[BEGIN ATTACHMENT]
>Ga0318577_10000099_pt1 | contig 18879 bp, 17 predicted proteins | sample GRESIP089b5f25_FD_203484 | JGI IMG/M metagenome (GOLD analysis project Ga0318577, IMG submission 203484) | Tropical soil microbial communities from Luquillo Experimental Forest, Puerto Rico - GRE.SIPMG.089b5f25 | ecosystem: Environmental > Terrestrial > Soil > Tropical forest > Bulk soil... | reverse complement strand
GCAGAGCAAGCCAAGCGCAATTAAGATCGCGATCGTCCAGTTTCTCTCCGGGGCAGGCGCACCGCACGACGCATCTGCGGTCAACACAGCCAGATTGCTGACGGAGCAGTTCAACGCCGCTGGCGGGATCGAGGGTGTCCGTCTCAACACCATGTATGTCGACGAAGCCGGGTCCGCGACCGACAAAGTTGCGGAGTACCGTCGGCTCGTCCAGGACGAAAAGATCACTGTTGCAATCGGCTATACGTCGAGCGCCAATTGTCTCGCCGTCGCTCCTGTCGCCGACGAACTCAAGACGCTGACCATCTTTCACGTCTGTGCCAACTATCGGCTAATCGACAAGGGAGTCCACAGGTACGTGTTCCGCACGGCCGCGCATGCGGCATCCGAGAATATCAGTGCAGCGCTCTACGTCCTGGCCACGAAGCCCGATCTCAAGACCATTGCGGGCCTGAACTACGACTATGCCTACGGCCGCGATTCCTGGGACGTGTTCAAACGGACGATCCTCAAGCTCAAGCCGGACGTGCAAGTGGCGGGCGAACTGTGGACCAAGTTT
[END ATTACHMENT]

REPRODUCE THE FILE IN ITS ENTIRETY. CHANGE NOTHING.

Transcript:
>Ga0318577_10000099_pt1 | contig 18879 bp, 17 predicted proteins | sample GRESIP089b5f25_FD_203484 | JGI IMG/M metagenome (GOLD analysis project Ga0318577, IMG submission 203484) | Tropical soil microbial communities from Luquillo Experimental Forest, Puerto Rico - GRE.SIPMG.089b5f25 | ecosystem: Environmental > Terrestrial > Soil > Tropical forest > Bulk soil... | reverse complement strand
GCAGAGCAAGCCAAGCGCAATTAAGATCGCGATCGTCCAGTTTCTCTCCGGGGCAGGCGCACCGCACGACGCATCTGCGGTCAACACAGCCAGATTGCTGACGGAGCAGTTCAACGCCGCTGGCGGGATCGAGGGTGTCCGTCTCAACACCATGTATGTCGACGAAGCCGGGTCCGCGACCGACAAAGTTGCGGAGTACCGTCGGCTCGTCCAGGACGAAAAGATCACTGTTGCAATCGGCTATACGTCGAGCGCCAATTGTCTCGCCGTCGCTCCTGTCGCCGACGAACTCAAGACGCTGACCATCTTTCACGTCTGTGCCAACTATCGGCTAATCGACAAGGGAGTCCACAGGTACGTGTTCCGCACGGCCGCGCATGCGGCATCCGAGAATATCAGTGCAGCGCTCTACGTCCTGGCCACGAAGCCCGATCTCAAGACCATTGCGGGCCTGAACTACGACTATGCCTACGGCCGCGATTCCTGGGACGTGTTCAAACGGACGATCCTCAAGCTCAAGCCGGACGTGCAAGTGGCGGGCGAACTGTGGACCAAGTTT